CSV file name | Name of pandas DataFrame |
---|---|

Teams.csv | teams |

Batting.csv | players |

Salaries.csv | salaries |

Fielding.csv | fielding |

Master.csv | master |

In [17]:

```
### Your code here ###
url = "http://seanlahman.com/files/database/baseballdatabank-2017.1.zip"
r = requests.get(url, stream=True)
# Total size in bytes.
total_size = int(r.headers['Content-Length'])
with open("data/baseballdatabank-2017.1.zip", 'wb') as fd:
for chunk in r.iter_content(chunk_size=256):
fd.write(chunk)
print(f"file succesfully downloaded")
print(os.listdir("data"))
```

In [3]:

```
z = zipfile.ZipFile("data/baseballdatabank-2017.1.zip")
# extract into the data dir
z.extractall("data")
z.close()
data_dir = "data/baseballdatabank-2017.1/core/"
print(os.listdir(data_dir))
```

CSV file name | Name of pandas DataFrame |
---|---|

Teams.csv | teams |

Batting.csv | players |

Salaries.csv | salaries |

Fielding.csv | fielding |

Master.csv | master |

In [4]:

```
read_files = ['Teams.csv', 'Batting.csv', 'Salaries.csv', 'Fielding.csv', 'Master.csv']
teams, players, salaries, fielding, master = (pd.read_csv(data_dir + f) for f in read_files)
```

Calculate the median salary for each player and create a pandas DataFrame called `medianSalaries`

with four columns: (1) the player ID, (2) the first name of the player, (3) the last name of the player and (4) the median salary of the player. Show the head of the `medianSalaries`

DataFrame.

In [5]:

```
### Your code here ###
salaries.head()
```

Out[5]:

In [6]:

```
master[["playerID", "nameFirst", "nameLast"]].head()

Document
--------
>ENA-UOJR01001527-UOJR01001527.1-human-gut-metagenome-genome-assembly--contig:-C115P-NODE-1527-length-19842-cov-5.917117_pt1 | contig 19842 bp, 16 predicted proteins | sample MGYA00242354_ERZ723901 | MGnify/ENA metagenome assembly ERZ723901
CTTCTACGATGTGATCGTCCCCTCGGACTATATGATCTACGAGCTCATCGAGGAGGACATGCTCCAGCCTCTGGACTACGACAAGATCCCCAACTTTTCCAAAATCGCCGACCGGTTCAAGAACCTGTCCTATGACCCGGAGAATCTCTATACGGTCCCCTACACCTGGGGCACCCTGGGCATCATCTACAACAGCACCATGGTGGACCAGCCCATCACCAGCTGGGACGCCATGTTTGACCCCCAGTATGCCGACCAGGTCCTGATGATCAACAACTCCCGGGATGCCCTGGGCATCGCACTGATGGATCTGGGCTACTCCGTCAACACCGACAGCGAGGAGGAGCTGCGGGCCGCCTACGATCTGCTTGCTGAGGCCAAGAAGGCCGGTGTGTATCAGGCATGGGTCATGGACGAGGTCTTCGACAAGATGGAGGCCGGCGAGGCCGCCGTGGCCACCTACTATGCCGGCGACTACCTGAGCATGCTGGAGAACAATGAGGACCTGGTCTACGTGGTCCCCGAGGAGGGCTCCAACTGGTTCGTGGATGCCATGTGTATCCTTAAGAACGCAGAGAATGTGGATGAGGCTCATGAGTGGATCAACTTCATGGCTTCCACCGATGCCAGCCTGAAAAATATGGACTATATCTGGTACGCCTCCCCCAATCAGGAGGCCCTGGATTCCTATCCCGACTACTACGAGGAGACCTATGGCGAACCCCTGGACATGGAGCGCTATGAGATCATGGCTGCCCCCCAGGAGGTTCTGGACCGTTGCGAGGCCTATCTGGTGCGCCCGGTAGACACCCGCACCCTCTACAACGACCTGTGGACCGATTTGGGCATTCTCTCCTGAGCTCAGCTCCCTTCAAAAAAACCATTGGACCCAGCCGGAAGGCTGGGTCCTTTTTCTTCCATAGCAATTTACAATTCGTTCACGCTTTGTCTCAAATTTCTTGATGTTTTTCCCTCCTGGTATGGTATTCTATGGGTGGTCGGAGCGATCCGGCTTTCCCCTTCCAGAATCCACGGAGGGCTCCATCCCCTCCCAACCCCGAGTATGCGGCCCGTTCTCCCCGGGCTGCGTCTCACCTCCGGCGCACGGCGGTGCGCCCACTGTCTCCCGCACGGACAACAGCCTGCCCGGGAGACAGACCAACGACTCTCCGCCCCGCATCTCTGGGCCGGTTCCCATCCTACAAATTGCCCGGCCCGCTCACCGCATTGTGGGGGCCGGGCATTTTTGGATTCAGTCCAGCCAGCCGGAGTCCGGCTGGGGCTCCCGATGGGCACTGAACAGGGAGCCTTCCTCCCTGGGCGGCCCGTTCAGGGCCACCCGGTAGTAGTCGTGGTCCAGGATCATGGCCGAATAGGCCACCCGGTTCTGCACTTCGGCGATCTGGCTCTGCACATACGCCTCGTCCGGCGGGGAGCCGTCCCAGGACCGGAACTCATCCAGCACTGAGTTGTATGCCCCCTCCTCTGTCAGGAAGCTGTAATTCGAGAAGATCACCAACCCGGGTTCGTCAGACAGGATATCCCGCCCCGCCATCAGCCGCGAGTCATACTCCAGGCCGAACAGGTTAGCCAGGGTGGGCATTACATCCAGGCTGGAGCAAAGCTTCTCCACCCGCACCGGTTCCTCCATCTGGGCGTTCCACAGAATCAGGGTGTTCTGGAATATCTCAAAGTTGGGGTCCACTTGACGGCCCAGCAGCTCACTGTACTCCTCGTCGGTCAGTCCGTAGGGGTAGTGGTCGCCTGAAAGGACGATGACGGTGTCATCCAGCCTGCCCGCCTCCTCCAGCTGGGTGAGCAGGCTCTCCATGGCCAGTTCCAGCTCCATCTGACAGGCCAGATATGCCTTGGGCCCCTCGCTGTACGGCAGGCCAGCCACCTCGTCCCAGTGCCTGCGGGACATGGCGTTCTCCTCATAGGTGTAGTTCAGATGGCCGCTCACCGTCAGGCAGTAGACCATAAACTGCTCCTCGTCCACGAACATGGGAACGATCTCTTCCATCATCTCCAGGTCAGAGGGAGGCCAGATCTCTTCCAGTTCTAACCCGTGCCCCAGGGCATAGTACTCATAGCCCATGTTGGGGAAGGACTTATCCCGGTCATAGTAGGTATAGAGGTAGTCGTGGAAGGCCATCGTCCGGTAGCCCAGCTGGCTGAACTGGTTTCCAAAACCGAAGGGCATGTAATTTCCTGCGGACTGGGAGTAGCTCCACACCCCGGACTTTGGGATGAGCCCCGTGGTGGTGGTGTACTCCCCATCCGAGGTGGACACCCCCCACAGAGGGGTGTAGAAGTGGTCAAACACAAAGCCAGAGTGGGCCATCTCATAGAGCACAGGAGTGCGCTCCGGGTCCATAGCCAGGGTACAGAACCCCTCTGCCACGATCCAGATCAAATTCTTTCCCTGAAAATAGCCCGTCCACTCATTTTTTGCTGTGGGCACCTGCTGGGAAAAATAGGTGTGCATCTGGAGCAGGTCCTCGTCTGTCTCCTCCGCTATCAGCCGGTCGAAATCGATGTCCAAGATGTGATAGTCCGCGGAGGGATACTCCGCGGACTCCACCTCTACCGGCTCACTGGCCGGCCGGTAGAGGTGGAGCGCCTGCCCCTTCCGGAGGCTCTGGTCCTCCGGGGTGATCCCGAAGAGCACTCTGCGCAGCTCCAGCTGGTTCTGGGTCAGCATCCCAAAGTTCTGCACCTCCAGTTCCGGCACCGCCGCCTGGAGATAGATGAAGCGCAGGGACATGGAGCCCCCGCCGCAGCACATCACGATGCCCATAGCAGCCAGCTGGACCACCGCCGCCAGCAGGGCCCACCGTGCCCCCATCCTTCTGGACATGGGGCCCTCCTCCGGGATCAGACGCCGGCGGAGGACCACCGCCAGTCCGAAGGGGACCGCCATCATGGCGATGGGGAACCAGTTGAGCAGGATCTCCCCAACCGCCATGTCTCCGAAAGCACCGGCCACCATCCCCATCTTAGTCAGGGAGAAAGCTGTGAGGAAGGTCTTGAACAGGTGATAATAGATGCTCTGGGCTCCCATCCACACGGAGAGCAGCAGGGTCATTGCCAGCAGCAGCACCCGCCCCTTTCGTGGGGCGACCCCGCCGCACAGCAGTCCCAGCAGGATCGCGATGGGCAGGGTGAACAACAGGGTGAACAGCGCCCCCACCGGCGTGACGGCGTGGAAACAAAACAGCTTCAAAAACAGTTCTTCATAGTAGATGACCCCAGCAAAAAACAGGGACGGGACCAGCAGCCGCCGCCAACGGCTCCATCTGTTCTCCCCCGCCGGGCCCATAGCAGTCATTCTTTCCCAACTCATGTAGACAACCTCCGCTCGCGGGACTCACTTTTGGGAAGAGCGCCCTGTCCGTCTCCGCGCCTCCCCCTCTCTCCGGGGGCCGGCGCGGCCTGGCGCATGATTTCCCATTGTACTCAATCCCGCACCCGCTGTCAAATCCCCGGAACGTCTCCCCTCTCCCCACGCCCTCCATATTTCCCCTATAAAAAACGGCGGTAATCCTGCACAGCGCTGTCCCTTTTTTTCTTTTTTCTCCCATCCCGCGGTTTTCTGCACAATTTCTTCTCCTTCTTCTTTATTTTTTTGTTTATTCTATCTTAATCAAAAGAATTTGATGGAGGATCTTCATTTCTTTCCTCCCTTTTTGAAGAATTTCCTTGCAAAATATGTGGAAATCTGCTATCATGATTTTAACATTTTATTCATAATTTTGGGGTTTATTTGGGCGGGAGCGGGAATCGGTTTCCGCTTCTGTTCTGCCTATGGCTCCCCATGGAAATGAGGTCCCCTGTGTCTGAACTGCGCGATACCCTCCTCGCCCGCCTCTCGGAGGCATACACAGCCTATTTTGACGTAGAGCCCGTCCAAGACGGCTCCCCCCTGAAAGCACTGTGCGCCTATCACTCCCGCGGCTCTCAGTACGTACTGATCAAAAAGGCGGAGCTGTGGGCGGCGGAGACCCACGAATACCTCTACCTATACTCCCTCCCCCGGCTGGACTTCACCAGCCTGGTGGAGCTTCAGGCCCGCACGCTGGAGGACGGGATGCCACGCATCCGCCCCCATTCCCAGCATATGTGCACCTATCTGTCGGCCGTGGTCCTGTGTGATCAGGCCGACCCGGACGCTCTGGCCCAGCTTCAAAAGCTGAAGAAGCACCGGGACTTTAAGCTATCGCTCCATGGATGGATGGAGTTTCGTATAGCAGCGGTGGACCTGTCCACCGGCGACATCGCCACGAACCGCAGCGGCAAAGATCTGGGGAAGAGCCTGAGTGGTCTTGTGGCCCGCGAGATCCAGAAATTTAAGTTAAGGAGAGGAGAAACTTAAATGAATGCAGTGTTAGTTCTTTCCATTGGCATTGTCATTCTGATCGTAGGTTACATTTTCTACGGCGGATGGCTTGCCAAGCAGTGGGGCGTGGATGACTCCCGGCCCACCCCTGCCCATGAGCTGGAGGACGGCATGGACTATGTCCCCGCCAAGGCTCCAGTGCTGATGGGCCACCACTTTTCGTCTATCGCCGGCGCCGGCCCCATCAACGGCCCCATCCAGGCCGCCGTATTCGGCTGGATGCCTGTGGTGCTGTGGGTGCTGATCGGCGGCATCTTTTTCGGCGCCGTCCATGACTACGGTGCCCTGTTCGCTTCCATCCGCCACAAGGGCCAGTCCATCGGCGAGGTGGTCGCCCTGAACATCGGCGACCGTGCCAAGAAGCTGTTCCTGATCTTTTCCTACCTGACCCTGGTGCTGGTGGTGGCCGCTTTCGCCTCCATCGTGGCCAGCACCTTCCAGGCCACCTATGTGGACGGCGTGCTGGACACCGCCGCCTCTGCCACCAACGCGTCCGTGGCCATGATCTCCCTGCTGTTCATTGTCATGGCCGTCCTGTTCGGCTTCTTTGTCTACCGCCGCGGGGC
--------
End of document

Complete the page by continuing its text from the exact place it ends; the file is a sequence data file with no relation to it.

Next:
```

Out[6]:

First to group the salaries by median:

In [7]:

```
medianSalaries = salaries.groupby("playerID").median().reset_index()
print(medianSalaries.shape)
medianSalaries.head()
```

Out[7]:

Now to add in the first and last name

In [8]:

```
medianSalaries = medianSalaries.merge(master[["playerID", "nameFirst", "nameLast"]], on="playerID")
print(medianSalaries.shape)
medianSalaries.head()
```

Out[8]:

In [9]:

```
medianSalaries.drop(["yearID"], axis=1, inplace=True)
```

The final dataframe:

In [10]:

```
print(medianSalaries.shape)
medianSalaries.head()
```

Out[10]:

Now, consider only team/season combinations in which the teams played 162 Games. Exclude all data from before 1947. Compute the per plate appearance rates for singles, doubles, triples, HR, and BB. Create a new pandas DataFrame called `stats`

that has the teamID, yearID, wins and these rates.

**Hint**: Singles are hits that are not doubles, triples, nor HR. Plate appearances are base on balls plus at bats.

looking at the readme file for the data needed for this q:

teams table:

- "G" is games played
- "W" is wins
- "yearID" is the year of the game
- "H" is all hits
- "2B" is doubles
- "3B" is triples
- "HR" is homeruns
- "BB" is base on balls
- "AB" is at bats

So first, getting a df for all teams which played 162 games from 1947 onwards:

In [11]:

```
### Your code here ###
stats = teams[teams["yearID"] >= 1947]
stats = stats[stats["G"]==162]
print(stats.shape)
stats.head()
```

Out[11]:

Now to drop all the un-needed columns

In [12]:

```
data_cols = ["teamID", "yearID", "W", "H", "2B", "3B", "HR", "BB", "AB"]
stats = stats[data_cols]
stats.head(2)
```

Out[12]:

In [13]:

```
stats["singles"] = stats["H"] - stats["2B"] - stats["3B"] - stats["HR"]
stats["plates"] = stats["BB"] + stats["AB"]
stats.head()
```

Out[13]:

Compute the per plate appearance rates for singles, doubles, triples, HR, and BB

In [14]:

```
for col in ["singles","2B","3B","HR","BB"]:
stats[col] = stats[col] / stats["plates"]
stats.head()
```

Out[14]:

So the final stats is:

In [15]:

```
stats = stats[["teamID", "yearID", "W", "singles","2B","3B","HR","BB"]]
stats.head()
```

Out[15]:

Is there a noticeable time trend in the rates computed computed in Problem 1(c)?

In [171]:

```
### Your code here ###
sns.pairplot(data=stats, x_vars="yearID",
y_vars=["W", "singles", "2B", "3B", "HR", "BB"], size=5, kind="reg")